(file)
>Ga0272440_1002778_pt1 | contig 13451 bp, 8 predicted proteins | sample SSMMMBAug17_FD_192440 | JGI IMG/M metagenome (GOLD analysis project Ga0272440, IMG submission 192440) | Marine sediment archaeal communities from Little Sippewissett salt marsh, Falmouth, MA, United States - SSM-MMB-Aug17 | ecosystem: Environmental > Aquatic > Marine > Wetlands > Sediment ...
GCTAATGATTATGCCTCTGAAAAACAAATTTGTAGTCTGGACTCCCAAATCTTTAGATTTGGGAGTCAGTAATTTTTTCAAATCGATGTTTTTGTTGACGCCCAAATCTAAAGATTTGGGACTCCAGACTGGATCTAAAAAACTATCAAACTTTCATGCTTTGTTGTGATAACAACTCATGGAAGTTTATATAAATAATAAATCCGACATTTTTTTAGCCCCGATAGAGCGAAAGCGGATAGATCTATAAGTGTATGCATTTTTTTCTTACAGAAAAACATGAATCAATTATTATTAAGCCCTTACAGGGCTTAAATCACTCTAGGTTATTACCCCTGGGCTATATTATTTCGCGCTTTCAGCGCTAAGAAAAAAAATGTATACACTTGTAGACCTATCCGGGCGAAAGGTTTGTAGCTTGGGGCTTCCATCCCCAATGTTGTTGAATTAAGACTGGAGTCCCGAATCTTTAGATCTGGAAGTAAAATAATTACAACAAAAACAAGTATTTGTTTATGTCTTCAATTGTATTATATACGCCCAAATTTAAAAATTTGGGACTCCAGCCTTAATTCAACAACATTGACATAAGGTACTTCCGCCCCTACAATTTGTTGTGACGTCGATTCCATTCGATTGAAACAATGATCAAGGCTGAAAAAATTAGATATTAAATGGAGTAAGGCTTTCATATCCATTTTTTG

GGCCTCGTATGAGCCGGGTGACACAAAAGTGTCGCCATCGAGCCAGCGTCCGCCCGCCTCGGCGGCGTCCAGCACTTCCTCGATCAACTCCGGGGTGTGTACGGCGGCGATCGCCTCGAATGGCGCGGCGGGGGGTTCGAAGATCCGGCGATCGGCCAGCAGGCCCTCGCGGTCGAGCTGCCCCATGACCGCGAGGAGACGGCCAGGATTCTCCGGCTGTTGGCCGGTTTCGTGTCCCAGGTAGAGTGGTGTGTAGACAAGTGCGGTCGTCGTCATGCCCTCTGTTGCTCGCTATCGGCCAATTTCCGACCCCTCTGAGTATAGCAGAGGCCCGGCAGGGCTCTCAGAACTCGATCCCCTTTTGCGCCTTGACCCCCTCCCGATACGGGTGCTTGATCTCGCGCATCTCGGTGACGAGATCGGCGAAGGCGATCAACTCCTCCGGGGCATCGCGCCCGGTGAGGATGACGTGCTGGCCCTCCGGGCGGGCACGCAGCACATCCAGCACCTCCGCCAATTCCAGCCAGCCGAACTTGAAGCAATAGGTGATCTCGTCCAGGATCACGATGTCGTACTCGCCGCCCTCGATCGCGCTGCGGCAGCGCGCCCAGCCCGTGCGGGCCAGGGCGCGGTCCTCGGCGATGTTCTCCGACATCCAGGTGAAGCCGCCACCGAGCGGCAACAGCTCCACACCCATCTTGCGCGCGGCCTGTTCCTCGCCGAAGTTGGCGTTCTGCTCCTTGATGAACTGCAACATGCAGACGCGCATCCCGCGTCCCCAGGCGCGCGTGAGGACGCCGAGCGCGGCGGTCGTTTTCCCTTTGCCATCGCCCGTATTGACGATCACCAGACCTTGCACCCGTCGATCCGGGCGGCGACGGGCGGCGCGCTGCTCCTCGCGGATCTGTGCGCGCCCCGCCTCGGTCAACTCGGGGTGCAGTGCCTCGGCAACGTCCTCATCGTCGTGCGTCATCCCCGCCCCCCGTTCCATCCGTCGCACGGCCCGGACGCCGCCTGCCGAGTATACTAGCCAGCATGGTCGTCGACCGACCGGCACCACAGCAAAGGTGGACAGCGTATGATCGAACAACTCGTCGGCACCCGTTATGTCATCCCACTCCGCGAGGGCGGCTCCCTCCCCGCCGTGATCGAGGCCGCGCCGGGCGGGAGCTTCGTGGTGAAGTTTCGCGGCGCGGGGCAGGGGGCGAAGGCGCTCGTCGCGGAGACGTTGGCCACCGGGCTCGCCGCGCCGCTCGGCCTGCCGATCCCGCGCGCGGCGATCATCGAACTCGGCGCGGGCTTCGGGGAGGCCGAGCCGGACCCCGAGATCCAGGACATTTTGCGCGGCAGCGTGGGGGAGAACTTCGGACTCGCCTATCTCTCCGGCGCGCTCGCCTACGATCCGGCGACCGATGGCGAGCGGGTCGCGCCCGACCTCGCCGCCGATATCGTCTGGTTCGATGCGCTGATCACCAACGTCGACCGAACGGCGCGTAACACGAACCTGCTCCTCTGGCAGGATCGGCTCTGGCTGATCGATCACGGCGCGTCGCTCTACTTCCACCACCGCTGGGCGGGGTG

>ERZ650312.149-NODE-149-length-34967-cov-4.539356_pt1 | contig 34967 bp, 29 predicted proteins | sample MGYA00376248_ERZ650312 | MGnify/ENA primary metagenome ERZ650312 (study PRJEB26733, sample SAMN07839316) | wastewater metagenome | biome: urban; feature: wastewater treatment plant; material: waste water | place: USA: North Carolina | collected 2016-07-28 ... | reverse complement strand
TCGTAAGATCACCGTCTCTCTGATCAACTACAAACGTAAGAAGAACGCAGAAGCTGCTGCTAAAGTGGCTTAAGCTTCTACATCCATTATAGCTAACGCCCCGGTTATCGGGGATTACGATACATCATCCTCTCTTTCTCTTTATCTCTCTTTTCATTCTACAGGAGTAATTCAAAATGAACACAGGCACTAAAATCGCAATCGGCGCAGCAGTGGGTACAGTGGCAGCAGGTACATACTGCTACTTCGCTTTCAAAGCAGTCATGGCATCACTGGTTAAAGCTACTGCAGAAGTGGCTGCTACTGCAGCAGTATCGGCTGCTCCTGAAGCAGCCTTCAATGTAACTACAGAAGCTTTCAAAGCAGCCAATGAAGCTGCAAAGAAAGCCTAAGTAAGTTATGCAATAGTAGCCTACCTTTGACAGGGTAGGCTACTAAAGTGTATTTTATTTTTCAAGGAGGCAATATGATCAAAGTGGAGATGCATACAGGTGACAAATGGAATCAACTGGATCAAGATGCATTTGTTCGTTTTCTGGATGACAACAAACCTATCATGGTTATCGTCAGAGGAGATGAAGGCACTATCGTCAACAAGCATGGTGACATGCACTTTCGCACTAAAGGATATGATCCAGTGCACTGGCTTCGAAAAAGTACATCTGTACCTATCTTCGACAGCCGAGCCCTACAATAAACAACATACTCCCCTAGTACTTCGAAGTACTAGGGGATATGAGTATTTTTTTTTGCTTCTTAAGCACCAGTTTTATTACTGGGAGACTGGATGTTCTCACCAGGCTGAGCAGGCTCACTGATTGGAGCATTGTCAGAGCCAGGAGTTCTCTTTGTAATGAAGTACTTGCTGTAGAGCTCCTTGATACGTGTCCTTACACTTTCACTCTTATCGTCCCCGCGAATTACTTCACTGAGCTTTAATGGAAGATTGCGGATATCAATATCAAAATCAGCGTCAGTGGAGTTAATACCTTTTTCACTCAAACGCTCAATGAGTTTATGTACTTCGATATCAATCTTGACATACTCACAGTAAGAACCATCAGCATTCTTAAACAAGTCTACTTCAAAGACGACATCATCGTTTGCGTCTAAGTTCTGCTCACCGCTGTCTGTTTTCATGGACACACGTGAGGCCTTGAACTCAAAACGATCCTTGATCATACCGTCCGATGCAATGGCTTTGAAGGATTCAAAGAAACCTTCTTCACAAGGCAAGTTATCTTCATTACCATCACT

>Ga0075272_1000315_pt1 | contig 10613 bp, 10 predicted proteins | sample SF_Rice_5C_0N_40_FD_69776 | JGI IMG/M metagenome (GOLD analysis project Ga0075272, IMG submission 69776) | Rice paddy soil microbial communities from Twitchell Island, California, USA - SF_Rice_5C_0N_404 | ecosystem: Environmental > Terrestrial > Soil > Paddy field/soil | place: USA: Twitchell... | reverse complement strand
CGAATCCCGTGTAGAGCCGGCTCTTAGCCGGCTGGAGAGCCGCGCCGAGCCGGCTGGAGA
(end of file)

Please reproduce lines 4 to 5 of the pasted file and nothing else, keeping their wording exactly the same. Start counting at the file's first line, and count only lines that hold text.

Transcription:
>ERZ650312.149-NODE-149-length-34967-cov-4.539356_pt1 | contig 34967 bp, 29 predicted proteins | sample MGYA00376248_ERZ650312 | MGnify/ENA primary metagenome ERZ650312 (study PRJEB26733, sample SAMN07839316) | wastewater metagenome | biome: urban; feature: wastewater treatment plant; material: waste water | place: USA: North Carolina | collected 2016-07-28 ... | reverse complement strand
TCGTAAGATCACCGTCTCTCTGATCAACTACAAACGTAAGAAGAACGCAGAAGCTGCTGCTAAAGTGGCTTAAGCTTCTACATCCATTATAGCTAACGCCCCGGTTATCGGGGATTACGATACATCATCCTCTCTTTCTCTTTATCTCTCTTTTCATTCTACAGGAGTAATTCAAAATGAACACAGGCACTAAAATCGCAATCGGCGCAGCAGTGGGTACAGTGGCAGCAGGTACATACTGCTACTTCGCTTTCAAAGCAGTCATGGCATCACTGGTTAAAGCTACTGCAGAAGTGGCTGCTACTGCAGCAGTATCGGCTGCTCCTGAAGCAGCCTTCAATGTAACTACAGAAGCTTTCAAAGCAGCCAATGAAGCTGCAAAGAAAGCCTAAGTAAGTTATGCAATAGTAGCCTACCTTTGACAGGGTAGGCTACTAAAGTGTATTTTATTTTTCAAGGAGGCAATATGATCAAAGTGGAGATGCATACAGGTGACAAATGGAATCAACTGGATCAAGATGCATTTGTTCGTTTTCTGGATGACAACAAACCTATCATGGTTATCGTCAGAGGAGATGAAGGCACTATCGTCAACAAGCATGGTGACATGCACTTTCGCACTAAAGGATATGATCCAGTGCACTGGCTTCGAAAAAGTACATCTGTACCTATCTTCGACAGCCGAGCCCTACAATAAACAACATACTCCCCTAGTACTTCGAAGTACTAGGGGATATGAGTATTTTTTTTTGCTTCTTAAGCACCAGTTTTATTACTGGGAGACTGGATGTTCTCACCAGGCTGAGCAGGCTCACTGATTGGAGCATTGTCAGAGCCAGGAGTTCTCTTTGTAATGAAGTACTTGCTGTAGAGCTCCTTGATACGTGTCCTTACACTTTCACTCTTATCGTCCCCGCGAATTACTTCACTGAGCTTTAATGGAAGATTGCGGATATCAATATCAAAATCAGCGTCAGTGGAGTTAATACCTTTTTCACTCAAACGCTCAATGAGTTTATGTACTTCGATATCAATCTTGACATACTCACAGTAAGAACCATCAGCATTCTTAAACAAGTCTACTTCAAAGACGACATCATCGTTTGCGTCTAAGTTCTGCTCACCGCTGTCTGTTTTCATGGACACACGTGAGGCCTTGAACTCAAAACGATCCTTGATCATACCGTCCGATGCAATGGCTTTGAAGGATTCAAAGAAACCTTCTTCACAAGGCAAGTTATCTTCATTACCATCACT